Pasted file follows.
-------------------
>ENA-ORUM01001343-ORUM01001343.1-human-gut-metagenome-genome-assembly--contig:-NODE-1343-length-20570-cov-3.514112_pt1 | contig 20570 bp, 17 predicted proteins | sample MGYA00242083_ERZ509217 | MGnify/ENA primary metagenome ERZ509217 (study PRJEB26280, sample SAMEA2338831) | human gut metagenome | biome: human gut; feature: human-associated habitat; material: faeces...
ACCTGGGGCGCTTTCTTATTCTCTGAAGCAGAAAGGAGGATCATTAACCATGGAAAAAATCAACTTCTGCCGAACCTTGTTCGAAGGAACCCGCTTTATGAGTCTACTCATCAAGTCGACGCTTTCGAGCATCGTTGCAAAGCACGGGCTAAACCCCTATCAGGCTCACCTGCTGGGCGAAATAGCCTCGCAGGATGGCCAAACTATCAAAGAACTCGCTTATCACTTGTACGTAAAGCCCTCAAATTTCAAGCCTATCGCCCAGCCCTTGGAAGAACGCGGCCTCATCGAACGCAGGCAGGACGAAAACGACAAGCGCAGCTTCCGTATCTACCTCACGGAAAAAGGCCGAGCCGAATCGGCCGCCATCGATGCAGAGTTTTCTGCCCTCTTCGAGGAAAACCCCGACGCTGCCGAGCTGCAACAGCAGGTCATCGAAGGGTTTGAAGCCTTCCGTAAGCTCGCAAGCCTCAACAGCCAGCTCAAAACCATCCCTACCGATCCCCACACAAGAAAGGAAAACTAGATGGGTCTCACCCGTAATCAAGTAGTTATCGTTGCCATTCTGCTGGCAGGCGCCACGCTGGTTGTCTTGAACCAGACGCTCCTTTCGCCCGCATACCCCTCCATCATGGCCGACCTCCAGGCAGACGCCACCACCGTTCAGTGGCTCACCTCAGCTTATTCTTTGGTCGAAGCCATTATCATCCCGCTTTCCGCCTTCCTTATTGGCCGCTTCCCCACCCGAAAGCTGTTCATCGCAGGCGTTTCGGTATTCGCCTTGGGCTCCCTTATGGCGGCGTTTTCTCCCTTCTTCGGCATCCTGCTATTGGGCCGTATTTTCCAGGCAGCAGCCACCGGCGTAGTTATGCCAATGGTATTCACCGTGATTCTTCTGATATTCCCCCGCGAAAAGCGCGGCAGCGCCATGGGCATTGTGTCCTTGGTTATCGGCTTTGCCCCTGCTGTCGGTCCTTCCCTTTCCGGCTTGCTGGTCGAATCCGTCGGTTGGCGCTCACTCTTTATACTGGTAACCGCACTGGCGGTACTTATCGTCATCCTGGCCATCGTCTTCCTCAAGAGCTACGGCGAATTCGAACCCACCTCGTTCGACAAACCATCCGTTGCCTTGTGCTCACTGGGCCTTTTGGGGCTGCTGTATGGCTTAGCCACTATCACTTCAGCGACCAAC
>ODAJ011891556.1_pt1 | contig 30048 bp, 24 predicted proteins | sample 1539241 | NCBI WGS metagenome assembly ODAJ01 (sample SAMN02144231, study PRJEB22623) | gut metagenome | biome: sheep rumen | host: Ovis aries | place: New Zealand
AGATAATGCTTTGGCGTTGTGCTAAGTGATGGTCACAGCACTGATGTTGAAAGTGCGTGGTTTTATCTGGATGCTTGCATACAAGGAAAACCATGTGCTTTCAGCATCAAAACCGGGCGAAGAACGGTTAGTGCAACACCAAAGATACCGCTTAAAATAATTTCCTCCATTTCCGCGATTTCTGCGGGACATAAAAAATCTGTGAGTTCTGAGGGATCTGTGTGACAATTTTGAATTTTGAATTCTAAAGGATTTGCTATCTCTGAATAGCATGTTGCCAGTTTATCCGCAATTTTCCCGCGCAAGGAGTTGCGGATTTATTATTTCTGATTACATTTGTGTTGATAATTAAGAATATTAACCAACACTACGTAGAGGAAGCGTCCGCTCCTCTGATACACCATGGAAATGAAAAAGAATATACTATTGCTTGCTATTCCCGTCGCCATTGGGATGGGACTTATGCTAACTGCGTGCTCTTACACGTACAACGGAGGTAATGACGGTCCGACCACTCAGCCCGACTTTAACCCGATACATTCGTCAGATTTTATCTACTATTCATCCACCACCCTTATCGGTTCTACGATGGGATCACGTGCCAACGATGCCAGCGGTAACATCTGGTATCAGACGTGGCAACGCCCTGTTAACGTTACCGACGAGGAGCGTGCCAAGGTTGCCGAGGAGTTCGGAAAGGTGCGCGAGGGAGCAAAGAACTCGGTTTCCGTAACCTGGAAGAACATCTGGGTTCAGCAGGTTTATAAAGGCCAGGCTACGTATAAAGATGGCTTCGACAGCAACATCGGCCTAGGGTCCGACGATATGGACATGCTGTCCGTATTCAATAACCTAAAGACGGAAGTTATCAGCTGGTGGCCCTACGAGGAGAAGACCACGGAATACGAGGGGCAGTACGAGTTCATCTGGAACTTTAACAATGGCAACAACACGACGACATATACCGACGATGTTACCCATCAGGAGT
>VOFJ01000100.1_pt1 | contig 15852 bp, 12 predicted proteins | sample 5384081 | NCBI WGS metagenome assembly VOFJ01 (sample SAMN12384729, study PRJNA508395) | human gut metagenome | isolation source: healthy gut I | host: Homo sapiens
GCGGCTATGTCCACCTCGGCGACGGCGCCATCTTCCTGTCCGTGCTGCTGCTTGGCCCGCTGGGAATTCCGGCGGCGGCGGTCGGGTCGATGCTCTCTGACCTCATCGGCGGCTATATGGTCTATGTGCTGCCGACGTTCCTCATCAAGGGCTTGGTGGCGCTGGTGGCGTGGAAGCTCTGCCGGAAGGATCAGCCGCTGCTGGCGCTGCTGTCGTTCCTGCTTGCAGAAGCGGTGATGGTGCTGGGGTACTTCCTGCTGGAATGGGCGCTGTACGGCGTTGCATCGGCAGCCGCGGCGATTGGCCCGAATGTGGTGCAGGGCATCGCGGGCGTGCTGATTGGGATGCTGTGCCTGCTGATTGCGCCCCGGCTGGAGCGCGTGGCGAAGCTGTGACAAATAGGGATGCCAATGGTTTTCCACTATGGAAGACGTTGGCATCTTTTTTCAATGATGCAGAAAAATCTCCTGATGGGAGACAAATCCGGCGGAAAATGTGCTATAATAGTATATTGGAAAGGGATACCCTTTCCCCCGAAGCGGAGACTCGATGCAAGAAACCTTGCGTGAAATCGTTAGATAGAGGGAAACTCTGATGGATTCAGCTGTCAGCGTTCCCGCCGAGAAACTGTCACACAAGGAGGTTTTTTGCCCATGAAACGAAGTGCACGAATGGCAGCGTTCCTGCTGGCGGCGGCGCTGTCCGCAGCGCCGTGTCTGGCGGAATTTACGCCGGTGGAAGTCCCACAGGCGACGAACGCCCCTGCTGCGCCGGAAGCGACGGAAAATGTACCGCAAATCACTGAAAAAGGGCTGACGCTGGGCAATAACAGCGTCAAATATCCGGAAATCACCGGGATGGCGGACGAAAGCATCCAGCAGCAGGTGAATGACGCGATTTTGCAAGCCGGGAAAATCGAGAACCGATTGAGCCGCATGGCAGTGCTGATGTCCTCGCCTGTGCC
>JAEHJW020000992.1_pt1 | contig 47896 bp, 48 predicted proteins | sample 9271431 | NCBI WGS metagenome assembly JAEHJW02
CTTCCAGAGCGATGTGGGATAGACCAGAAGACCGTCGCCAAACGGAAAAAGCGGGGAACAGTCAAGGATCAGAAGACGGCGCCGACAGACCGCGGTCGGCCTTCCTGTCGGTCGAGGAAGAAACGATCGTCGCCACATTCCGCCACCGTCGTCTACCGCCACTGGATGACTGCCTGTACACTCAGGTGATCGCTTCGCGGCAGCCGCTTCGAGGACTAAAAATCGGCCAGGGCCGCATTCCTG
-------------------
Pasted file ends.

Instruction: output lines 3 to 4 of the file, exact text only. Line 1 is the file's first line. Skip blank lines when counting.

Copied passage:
>ODAJ011891556.1_pt1 | contig 30048 bp, 24 predicted proteins | sample 1539241 | NCBI WGS metagenome assembly ODAJ01 (sample SAMN02144231, study PRJEB22623) | gut metagenome | biome: sheep rumen | host: Ovis aries | place: New Zealand
AGATAATGCTTTGGCGTTGTGCTAAGTGATGGTCACAGCACTGATGTTGAAAGTGCGTGGTTTTATCTGGATGCTTGCATACAAGGAAAACCATGTGCTTTCAGCATCAAAACCGGGCGAAGAACGGTTAGTGCAACACCAAAGATACCGCTTAAAATAATTTCCTCCATTTCCGCGATTTCTGCGGGACATAAAAAATCTGTGAGTTCTGAGGGATCTGTGTGACAATTTTGAATTTTGAATTCTAAAGGATTTGCTATCTCTGAATAGCATGTTGCCAGTTTATCCGCAATTTTCCCGCGCAAGGAGTTGCGGATTTATTATTTCTGATTACATTTGTGTTGATAATTAAGAATATTAACCAACACTACGTAGAGGAAGCGTCCGCTCCTCTGATACACCATGGAAATGAAAAAGAATATACTATTGCTTGCTATTCCCGTCGCCATTGGGATGGGACTTATGCTAACTGCGTGCTCTTACACGTACAACGGAGGTAATGACGGTCCGACCACTCAGCCCGACTTTAACCCGATACATTCGTCAGATTTTATCTACTATTCATCCACCACCCTTATCGGTTCTACGATGGGATCACGTGCCAACGATGCCAGCGGTAACATCTGGTATCAGACGTGGCAACGCCCTGTTAACGTTACCGACGAGGAGCGTGCCAAGGTTGCCGAGGAGTTCGGAAAGGTGCGCGAGGGAGCAAAGAACTCGGTTTCCGTAACCTGGAAGAACATCTGGGTTCAGCAGGTTTATAAAGGCCAGGCTACGTATAAAGATGGCTTCGACAGCAACATCGGCCTAGGGTCCGACGATATGGACATGCTGTCCGTATTCAATAACCTAAAGACGGAAGTTATCAGCTGGTGGCCCTACGAGGAGAAGACCACGGAATACGAGGGGCAGTACGAGTTCATCTGGAACTTTAACAATGGCAACAACACGACGACATATACCGACGATGTTACCCATCAGGAGT